Celine Dion Reveals Rare Stiff-Person Syndrome Diagnosis

Learn more about the disease, how it affects the body, and how it can be managed.

Celine Dion singing at a concert.

Updated on December 8, 2022.

Photo credit: Anirudh Koul

Stiff-person syndrome is a rare neurological disorder. So rare, in fact, that many people may not have heard of it until Céline Dione announced that she was diagnosed with the condition at the age of 54.

On December 8, the 5-time Grammy award-winning singer, posted an emotional video to her Instagram account, announcing the cancellation of eight shows scheduled for summer 2023 and the postponement of others from her “Courage World Tour.”

"I've had health problems for a long time and it's not easy for me to deal with them,” Dion wrote. “I am deeply saddened to say that I will not be ready to resume my Europe tour in February.”

So, what is stiff-person syndrome, what does it do to the body—and can it be cured?

Stiff-person syndrome (SPS), also known as Moersch-Woltman syndrome, is a rare and incurable disorder that affects the central nervous system, or the brain and spinal cord. It affects only one to two people out of one million. In the U.S., it’s estimated there are fewer than 5,000 cases.  

What happens to the body?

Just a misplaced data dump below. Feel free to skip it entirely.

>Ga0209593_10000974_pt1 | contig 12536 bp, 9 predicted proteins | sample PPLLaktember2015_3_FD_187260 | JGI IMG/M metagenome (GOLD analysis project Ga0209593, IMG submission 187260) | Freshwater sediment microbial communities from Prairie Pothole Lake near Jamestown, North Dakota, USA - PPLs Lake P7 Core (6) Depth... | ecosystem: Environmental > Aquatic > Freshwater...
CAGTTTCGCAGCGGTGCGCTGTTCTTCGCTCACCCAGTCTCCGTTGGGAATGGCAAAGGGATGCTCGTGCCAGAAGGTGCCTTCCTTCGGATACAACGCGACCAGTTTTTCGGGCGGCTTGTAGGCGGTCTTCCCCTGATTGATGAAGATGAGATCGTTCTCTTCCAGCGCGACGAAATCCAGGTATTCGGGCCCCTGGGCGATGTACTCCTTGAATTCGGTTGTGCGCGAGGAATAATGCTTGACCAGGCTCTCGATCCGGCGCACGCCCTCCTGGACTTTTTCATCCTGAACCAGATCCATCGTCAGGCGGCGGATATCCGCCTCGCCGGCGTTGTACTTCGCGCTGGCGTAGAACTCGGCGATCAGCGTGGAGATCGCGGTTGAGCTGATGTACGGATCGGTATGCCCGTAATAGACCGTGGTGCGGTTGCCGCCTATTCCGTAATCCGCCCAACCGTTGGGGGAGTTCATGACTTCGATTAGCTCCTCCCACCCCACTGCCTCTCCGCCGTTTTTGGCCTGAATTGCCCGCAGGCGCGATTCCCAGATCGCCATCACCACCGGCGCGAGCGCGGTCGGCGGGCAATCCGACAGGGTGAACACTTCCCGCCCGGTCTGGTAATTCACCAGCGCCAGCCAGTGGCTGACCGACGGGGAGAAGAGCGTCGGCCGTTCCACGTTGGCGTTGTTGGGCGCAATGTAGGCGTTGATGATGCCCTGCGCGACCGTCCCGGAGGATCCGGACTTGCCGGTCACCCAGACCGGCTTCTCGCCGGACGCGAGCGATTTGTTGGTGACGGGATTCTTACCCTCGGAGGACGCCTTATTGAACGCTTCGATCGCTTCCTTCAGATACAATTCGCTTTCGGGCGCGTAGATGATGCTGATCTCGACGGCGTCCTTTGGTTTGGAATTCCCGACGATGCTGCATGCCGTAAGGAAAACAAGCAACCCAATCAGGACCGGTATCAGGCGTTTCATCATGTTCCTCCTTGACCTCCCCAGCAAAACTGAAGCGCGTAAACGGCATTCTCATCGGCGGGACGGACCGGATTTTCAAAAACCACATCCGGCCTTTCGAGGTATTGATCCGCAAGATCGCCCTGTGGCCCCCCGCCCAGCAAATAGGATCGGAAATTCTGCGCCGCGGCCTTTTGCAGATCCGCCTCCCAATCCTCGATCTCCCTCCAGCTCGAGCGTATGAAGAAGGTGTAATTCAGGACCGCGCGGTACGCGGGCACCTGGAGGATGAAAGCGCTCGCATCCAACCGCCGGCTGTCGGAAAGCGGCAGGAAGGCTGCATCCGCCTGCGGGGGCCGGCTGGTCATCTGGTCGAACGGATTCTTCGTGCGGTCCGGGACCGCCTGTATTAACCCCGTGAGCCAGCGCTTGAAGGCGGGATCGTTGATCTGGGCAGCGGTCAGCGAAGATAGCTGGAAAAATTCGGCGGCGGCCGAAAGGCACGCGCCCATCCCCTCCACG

Initially, people with this condition develop stiffening in the muscles of their legs, back, chest, abdomen, and pelvis. This may come at go at first, but eventually the stiffness becomes constant. Over time—several months or up to a few years—it typically spreads to other muscles throughout the body, including the face and arms.

The severity of the disease and how quickly it progresses can vary from one person to the next. Some people may have changes to their posture and become hunched over and lose the ability to walk or move. They may eventually need to use a cane, walker, or wheelchair to get around and perform routine daily tasks.  

Stiff-person syndrome can also trigger painful muscle spasms that last for a few seconds or up to a few hours. These episodes may occur suddenly without an apparent cause, or they may be triggered by noises, anxiety, or even a light touch.

Céline Dion says her symptoms have affected her ability to perform. “Unfortunately, these spasms affect every aspect of my daily life, sometimes causing difficulties when I walk and not allowing me to use my vocal cords to sing the way I’m used to,” she revealed in her Instagram post.

Since stiff-person syndrome affects the ability to move and react, those affected at are greater risk for falls, broken bones, and other injuries.

People with the condition often experience anxiety and changes in mood. They may startle more easily to unexpected movements and develop a fear of crowded or public places. They may also have excessive or increased sweating.

Why do some people get it?

It’s not yet clear what causes stiff-person syndrome. Scientists are still working to understand why some people develop the disease. But research suggests it may be linked to an autoimmune response, in which the immune system attacks healthy cells.

Between 60 and 80 percent of people with stiff-person syndrome produce antibodies that destroy an enzyme known as glutamic acid decarboxylase (GAD). This enzyme is involved in the production of a neurotransmitter called gamma-aminobutyric acid (GABA) that helps control muscle movement.

There is also a link between stiff-person syndrome and endocrine disorders, particularly diabetes, which is likely related to the GAD antibodies.